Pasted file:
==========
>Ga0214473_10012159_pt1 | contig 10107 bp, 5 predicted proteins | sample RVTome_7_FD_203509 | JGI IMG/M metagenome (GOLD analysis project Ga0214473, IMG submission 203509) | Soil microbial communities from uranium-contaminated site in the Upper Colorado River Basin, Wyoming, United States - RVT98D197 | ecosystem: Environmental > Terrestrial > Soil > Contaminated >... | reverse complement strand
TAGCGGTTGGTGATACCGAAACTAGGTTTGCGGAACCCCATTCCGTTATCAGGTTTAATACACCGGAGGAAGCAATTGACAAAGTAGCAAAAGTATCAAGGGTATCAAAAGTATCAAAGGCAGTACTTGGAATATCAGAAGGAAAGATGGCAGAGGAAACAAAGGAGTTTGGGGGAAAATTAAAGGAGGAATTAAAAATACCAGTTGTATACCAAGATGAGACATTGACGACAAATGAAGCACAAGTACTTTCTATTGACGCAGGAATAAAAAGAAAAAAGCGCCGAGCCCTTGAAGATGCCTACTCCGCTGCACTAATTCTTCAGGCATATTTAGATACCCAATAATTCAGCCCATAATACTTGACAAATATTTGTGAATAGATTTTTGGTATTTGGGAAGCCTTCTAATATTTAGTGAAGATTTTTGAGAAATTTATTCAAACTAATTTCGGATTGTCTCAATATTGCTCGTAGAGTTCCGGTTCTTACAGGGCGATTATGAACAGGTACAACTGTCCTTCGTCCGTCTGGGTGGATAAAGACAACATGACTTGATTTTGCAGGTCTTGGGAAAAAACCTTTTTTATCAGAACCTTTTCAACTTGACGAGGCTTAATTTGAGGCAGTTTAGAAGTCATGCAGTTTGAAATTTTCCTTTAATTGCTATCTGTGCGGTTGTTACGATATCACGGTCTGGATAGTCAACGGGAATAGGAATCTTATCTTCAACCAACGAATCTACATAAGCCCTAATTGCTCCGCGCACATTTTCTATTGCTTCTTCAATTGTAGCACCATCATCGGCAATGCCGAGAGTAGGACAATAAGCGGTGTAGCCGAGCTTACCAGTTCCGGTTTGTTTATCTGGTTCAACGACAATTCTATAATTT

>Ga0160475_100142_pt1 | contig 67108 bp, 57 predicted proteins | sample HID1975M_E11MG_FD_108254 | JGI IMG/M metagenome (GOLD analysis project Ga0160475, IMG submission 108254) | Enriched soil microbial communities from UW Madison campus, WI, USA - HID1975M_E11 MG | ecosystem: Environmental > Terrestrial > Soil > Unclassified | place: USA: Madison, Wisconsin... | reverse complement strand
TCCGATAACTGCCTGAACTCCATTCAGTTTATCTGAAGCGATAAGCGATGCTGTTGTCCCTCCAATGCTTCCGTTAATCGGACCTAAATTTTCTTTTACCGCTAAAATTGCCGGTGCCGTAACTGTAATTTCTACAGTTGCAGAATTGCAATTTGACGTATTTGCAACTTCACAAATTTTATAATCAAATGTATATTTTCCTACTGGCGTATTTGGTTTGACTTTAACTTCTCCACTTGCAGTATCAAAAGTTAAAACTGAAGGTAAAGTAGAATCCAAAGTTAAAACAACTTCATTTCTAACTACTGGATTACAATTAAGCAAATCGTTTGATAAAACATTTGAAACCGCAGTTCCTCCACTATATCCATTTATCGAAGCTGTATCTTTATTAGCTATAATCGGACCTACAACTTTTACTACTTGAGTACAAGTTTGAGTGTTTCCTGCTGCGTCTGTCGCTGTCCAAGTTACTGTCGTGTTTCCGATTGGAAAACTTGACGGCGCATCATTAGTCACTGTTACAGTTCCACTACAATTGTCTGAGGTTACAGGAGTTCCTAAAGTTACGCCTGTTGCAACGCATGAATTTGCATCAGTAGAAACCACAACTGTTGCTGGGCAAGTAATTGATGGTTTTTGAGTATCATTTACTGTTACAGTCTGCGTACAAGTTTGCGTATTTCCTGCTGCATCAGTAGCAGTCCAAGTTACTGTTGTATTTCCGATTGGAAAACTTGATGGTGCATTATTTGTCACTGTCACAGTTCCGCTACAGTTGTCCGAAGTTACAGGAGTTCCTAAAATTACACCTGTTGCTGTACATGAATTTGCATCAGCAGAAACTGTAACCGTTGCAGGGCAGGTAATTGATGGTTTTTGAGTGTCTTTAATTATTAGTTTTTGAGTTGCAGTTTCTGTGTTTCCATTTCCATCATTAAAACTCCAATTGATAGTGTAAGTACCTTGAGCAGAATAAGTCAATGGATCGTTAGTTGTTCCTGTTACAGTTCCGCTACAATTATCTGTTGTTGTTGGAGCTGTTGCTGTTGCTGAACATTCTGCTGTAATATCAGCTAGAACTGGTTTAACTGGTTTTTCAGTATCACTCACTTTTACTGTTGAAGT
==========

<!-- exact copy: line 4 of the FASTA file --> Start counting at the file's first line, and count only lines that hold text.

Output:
TCCGATAACTGCCTGAACTCCATTCAGTTTATCTGAAGCGATAAGCGATGCTGTTGTCCCTCCAATGCTTCCGTTAATCGGACCTAAATTTTCTTTTACCGCTAAAATTGCCGGTGCCGTAACTGTAATTTCTACAGTTGCAGAATTGCAATTTGACGTATTTGCAACTTCACAAATTTTATAATCAAATGTATATTTTCCTACTGGCGTATTTGGTTTGACTTTAACTTCTCCACTTGCAGTATCAAAAGTTAAAACTGAAGGTAAAGTAGAATCCAAAGTTAAAACAACTTCATTTCTAACTACTGGATTACAATTAAGCAAATCGTTTGATAAAACATTTGAAACCGCAGTTCCTCCACTATATCCATTTATCGAAGCTGTATCTTTATTAGCTATAATCGGACCTACAACTTTTACTACTTGAGTACAAGTTTGAGTGTTTCCTGCTGCGTCTGTCGCTGTCCAAGTTACTGTCGTGTTTCCGATTGGAAAACTTGACGGCGCATCATTAGTCACTGTTACAGTTCCACTACAATTGTCTGAGGTTACAGGAGTTCCTAAAGTTACGCCTGTTGCAACGCATGAATTTGCATCAGTAGAAACCACAACTGTTGCTGGGCAAGTAATTGATGGTTTTTGAGTATCATTTACTGTTACAGTCTGCGTACAAGTTTGCGTATTTCCTGCTGCATCAGTAGCAGTCCAAGTTACTGTTGTATTTCCGATTGGAAAACTTGATGGTGCATTATTTGTCACTGTCACAGTTCCGCTACAGTTGTCCGAAGTTACAGGAGTTCCTAAAATTACACCTGTTGCTGTACATGAATTTGCATCAGCAGAAACTGTAACCGTTGCAGGGCAGGTAATTGATGGTTTTTGAGTGTCTTTAATTATTAGTTTTTGAGTTGCAGTTTCTGTGTTTCCATTTCCATCATTAAAACTCCAATTGATAGTGTAAGTACCTTGAGCAGAATAAGTCAATGGATCGTTAGTTGTTCCTGTTACAGTTCCGCTACAATTATCTGTTGTTGTTGGAGCTGTTGCTGTTGCTGAACATTCTGCTGTAATATCAGCTAGAACTGGTTTAACTGGTTTTTCAGTATCACTCACTTTTACTGTTGAAGT